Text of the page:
IMG_2517
(This is Roman at 15 months, still rockin' a Mega Bib)

The Mega Bib

You'll need:

Pattern - download here
45 x 32cm piece of main fabric
45 x 32cm piece of backing fabric
Fasteners - KAM snaps or press studs or velcro


Print the pattern and join the two pieces. Cut out the pattern pieces in your main and backing fabric. I like to roughly cut out the backing piece and then trim it to size after sewing the pieces together, just in case it moves at all while sewing. Pin together with right sides facing in.

Sew together using an 8mm seam. I use the edge of the machine foot as my guide. Leave a hole about 6cm long for turning your work.


Clip curves with notches cut from the outer curves, and snips on the inner curves.


Turn the bib the right way out. Press flat. Top stitch all the way around 5mm in from the edge. The top stitching will close up the opening.


Using the pattern as your guide, attach the fasteners (KAM snaps, hammer or sew on press studs, or velcro) in the places shown on the pattern. I am currently doing it up on the tightest snap and Roman is 11 months old. If you want a snug fit for a younger baby, I'd suggest placing the snaps further along the arm of the bib. If you want to add the fasteners for the scoop, add those too. I've put them on a few of my bibs, but not all of them.


Roman wasn't feeling the camera love today.


It's easy to make a lot of these, there are so many cute fabrics out there and they only take about 15 mins to whip up. I like to go with fabric that isn't too boyish, in case one day this blog needs to be renamed 'things for boys and girls'.

Tuesday, 20 September 2011

Polar fleece baby booties

Fleecy Baby Uggs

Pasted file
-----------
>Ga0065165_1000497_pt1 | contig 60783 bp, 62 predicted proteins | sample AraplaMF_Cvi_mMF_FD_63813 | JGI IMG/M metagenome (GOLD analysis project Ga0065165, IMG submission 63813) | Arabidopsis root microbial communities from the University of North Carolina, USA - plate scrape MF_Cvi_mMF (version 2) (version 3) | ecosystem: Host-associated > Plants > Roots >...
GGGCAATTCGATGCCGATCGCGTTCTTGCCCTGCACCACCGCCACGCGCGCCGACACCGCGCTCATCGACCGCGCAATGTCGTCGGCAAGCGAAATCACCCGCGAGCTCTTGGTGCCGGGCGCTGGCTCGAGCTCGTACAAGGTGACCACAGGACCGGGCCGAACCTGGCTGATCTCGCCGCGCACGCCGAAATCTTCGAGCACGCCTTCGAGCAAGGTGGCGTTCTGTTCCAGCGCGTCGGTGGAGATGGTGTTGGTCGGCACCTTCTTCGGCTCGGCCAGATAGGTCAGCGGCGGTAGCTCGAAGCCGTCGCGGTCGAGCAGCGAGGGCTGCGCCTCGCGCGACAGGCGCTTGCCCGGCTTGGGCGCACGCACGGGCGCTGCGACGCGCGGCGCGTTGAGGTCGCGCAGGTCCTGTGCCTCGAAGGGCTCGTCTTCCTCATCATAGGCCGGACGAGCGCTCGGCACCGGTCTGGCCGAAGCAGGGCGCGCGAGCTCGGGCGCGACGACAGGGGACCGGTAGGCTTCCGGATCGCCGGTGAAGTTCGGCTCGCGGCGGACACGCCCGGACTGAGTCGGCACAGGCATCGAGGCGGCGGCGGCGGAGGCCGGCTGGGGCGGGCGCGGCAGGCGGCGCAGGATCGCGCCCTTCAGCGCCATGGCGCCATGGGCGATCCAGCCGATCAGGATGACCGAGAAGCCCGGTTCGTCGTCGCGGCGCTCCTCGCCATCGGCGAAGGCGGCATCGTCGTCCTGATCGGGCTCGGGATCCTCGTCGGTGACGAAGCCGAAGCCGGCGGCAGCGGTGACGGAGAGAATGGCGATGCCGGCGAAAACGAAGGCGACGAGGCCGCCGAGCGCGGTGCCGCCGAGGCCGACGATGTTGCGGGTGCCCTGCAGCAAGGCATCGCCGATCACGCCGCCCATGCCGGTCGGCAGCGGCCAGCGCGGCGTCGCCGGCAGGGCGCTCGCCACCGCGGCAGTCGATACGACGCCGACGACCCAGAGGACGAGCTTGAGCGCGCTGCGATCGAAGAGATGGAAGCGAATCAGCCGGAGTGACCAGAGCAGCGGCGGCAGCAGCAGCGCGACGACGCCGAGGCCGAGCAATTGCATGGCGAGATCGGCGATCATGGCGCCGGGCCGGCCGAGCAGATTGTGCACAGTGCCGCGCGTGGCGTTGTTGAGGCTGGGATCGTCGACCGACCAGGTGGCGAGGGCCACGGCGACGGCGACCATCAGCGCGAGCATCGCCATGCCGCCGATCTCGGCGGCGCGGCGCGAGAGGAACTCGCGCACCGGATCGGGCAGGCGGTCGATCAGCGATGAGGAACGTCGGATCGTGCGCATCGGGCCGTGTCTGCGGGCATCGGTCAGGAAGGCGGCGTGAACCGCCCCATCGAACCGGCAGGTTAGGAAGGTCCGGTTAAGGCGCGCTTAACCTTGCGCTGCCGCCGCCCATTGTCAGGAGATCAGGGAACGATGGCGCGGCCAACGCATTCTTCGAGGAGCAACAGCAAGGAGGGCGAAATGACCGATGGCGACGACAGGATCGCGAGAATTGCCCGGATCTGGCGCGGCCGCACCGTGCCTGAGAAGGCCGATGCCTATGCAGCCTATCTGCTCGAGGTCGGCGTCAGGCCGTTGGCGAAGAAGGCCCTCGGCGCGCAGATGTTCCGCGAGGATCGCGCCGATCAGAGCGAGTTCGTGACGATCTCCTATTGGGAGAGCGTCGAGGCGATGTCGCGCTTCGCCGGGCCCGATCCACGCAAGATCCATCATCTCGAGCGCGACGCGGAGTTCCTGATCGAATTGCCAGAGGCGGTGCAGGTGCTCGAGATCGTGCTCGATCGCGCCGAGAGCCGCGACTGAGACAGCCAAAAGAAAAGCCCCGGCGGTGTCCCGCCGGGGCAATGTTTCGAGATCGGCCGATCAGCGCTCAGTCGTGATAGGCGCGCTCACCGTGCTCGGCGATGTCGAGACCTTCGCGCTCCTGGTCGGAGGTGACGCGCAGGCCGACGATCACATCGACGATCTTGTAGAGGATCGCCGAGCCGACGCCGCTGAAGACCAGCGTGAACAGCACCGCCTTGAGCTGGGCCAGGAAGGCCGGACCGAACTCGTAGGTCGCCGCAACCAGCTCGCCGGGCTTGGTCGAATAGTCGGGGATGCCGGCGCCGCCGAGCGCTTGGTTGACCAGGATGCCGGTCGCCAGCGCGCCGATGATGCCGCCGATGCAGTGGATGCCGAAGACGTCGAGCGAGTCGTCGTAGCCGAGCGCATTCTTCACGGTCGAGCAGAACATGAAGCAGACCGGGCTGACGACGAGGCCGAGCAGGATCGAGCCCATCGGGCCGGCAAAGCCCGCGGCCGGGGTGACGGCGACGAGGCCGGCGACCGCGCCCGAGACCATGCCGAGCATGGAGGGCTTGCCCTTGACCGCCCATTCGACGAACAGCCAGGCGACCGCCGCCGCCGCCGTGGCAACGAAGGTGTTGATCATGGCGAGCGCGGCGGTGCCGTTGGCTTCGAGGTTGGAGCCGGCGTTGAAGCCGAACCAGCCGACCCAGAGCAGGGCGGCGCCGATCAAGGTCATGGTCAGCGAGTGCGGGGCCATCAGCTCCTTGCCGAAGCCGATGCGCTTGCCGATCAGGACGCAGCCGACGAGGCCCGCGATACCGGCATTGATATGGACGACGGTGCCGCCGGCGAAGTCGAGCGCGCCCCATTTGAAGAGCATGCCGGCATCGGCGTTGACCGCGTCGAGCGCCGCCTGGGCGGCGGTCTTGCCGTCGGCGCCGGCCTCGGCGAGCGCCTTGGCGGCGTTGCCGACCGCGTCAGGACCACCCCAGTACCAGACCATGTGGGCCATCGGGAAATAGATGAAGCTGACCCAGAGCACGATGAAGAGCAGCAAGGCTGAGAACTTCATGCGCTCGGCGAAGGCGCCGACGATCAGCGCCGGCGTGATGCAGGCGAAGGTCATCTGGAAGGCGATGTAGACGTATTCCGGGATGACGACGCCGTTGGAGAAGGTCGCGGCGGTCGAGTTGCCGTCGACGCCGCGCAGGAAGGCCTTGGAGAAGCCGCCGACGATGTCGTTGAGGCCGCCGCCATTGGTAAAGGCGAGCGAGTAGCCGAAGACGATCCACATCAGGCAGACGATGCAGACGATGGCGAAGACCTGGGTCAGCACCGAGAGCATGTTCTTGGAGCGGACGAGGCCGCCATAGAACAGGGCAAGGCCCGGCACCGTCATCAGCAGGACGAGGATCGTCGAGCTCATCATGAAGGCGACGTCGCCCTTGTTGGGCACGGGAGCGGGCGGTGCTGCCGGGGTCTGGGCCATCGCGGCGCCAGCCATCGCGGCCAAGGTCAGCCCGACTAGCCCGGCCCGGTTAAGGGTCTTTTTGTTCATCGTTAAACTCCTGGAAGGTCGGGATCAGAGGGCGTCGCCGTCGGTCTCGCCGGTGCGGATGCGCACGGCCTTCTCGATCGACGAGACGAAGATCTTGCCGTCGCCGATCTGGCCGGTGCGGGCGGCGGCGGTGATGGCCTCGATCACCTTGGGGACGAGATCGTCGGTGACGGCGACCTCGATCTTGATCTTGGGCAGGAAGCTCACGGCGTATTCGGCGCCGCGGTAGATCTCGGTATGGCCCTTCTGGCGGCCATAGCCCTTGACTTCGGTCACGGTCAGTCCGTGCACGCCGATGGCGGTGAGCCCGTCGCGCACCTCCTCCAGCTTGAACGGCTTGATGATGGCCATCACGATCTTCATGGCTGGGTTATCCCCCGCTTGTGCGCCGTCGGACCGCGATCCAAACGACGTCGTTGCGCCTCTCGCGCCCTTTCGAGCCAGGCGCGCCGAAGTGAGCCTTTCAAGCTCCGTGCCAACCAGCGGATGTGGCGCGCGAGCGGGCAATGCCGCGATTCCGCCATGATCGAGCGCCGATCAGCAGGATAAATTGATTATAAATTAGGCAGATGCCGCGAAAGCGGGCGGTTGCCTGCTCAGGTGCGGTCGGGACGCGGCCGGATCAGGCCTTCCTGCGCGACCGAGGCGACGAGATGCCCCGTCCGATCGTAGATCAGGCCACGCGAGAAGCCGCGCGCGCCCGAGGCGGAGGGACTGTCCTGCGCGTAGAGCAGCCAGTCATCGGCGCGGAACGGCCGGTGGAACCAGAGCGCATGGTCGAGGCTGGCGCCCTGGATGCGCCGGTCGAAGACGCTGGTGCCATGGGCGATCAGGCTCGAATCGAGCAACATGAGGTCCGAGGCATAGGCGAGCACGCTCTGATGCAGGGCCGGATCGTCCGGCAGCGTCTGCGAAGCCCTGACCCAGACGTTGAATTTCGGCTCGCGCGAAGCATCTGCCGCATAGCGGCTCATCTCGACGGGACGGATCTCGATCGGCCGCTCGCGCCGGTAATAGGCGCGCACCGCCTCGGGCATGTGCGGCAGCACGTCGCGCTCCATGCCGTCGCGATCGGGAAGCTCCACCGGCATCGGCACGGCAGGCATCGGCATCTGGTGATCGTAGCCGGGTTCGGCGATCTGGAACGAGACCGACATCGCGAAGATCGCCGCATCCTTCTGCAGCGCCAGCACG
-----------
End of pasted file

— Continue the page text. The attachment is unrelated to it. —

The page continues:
I have a lot of trouble getting socks or shoes to stay on Roman's feet. His legs are always moving and his shoes get kicked off in the process. I have a knitted bootie pattern that is pretty good, but knitting can be pretty time consuming, even for little booties.

I came across this pattern for some polar fleece sewn booties, so I thought I'd give them a go. They only took about 20 mins to whip up and are pretty cute. Roman still kicks them off with a little effort, but they put in a good fight to stay on.

I made the small size and they still have a bit of growing room left in them and Roman is almost 11 months. I used non-slip shelf liner as I had a piece lying around, but it is peeling a bit, so if I make more, I'd definitely get the non-skid fabric.

Fleecy Baby Uggs

Pattern pieces available from here

Saturday, 17 September 2011

Nutty Rice Krispie Treats

Rice Krispie Treats

In Australia, they're called Rice Bubbles, but to the rest of the world they're Rice Krispies. Either way, these hold a great deal of nostalgia for me. I had a craving for them, and they didn't dissapoint. You can leave out the peanut butter and the nuts if they tend you make you swell up and itch ;)


Nutty Rice Krispie Treats
makes 24 good size pieces

100g butter, chopped
200g crunchy peanut butter
4 x 55g Mars Bars, chopped
300g white marshmallows, roughly chopped
1/2 cup roasted peanuts
6 cups Rice Bubbles


Grease and line a 20 x 30 cm slice tin.

In a large saucepan, melt butter and peanut butter over low heat. Add the Mars Bars and stir until melted. Add the marshmallows and stir until melted. Take off the heat and stir in the peanuts and Rice Bubbles.